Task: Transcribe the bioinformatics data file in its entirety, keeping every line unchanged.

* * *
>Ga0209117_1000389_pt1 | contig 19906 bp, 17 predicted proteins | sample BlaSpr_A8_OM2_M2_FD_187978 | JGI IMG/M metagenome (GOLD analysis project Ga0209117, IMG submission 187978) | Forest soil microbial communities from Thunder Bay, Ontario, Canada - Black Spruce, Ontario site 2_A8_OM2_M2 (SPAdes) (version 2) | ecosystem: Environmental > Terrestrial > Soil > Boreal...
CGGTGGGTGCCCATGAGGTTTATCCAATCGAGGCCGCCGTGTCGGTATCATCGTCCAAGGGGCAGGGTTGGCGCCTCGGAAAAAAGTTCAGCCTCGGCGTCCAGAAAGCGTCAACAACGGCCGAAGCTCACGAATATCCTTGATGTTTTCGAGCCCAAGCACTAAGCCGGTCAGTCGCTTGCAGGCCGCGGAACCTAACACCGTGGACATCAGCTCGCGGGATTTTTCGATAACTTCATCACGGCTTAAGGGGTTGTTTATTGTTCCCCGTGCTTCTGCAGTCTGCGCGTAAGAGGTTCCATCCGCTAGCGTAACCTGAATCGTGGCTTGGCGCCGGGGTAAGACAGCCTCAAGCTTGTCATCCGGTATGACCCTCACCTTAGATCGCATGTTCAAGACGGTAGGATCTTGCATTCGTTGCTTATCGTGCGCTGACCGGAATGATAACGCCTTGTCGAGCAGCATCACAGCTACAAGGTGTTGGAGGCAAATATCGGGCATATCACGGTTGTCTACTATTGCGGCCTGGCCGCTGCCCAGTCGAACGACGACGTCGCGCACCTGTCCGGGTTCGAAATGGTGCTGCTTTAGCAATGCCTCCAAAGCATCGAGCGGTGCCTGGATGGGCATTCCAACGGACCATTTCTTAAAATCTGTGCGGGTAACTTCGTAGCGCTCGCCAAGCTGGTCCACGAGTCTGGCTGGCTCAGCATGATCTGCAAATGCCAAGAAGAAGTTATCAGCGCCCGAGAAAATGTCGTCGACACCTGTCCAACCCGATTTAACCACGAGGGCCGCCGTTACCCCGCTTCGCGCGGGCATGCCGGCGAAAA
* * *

>Ga0209117_1000389_pt1 | contig 19906 bp, 17 predicted proteins | sample BlaSpr_A8_OM2_M2_FD_187978 | JGI IMG/M metagenome (GOLD analysis project Ga0209117, IMG submission 187978) | Forest soil microbial communities from Thunder Bay, Ontario, Canada - Black Spruce, Ontario site 2_A8_OM2_M2 (SPAdes) (version 2) | ecosystem: Environmental > Terrestrial > Soil > Boreal...
CGGTGGGTGCCCATGAGGTTTATCCAATCGAGGCCGCCGTGTCGGTATCATCGTCCAAGGGGCAGGGTTGGCGCCTCGGAAAAAAGTTCAGCCTCGGCGTCCAGAAAGCGTCAACAACGGCCGAAGCTCACGAATATCCTTGATGTTTTCGAGCCCAAGCACTAAGCCGGTCAGTCGCTTGCAGGCCGCGGAACCTAACACCGTGGACATCAGCTCGCGGGATTTTTCGATAACTTCATCACGGCTTAAGGGGTTGTTTATTGTTCCCCGTGCTTCTGCAGTCTGCGCGTAAGAGGTTCCATCCGCTAGCGTAACCTGAATCGTGGCTTGGCGCCGGGGTAAGACAGCCTCAAGCTTGTCATCCGGTATGACCCTCACCTTAGATCGCATGTTCAAGACGGTAGGATCTTGCATTCGTTGCTTATCGTGCGCTGACCGGAATGATAACGCCTTGTCGAGCAGCATCACAGCTACAAGGTGTTGGAGGCAAATATCGGGCATATCACGGTTGTCTACTATTGCGGCCTGGCCGCTGCCCAGTCGAACGACGACGTCGCGCACCTGTCCGGGTTCGAAATGGTGCTGCTTTAGCAATGCCTCCAAAGCATCGAGCGGTGCCTGGATGGGCATTCCAACGGACCATTTCTTAAAATCTGTGCGGGTAACTTCGTAGCGCTCGCCAAGCTGGTCCACGAGTCTGGCTGGCTCAGCATGATCTGCAAATGCCAAGAAGAAGTTATCAGCGCCCGAGAAAATGTCGTCGACACCTGTCCAACCCGATTTAACCACGAGGGCCGCCGTTACCCCGCTTCGCGCGGGCATGCCGGCGAAAA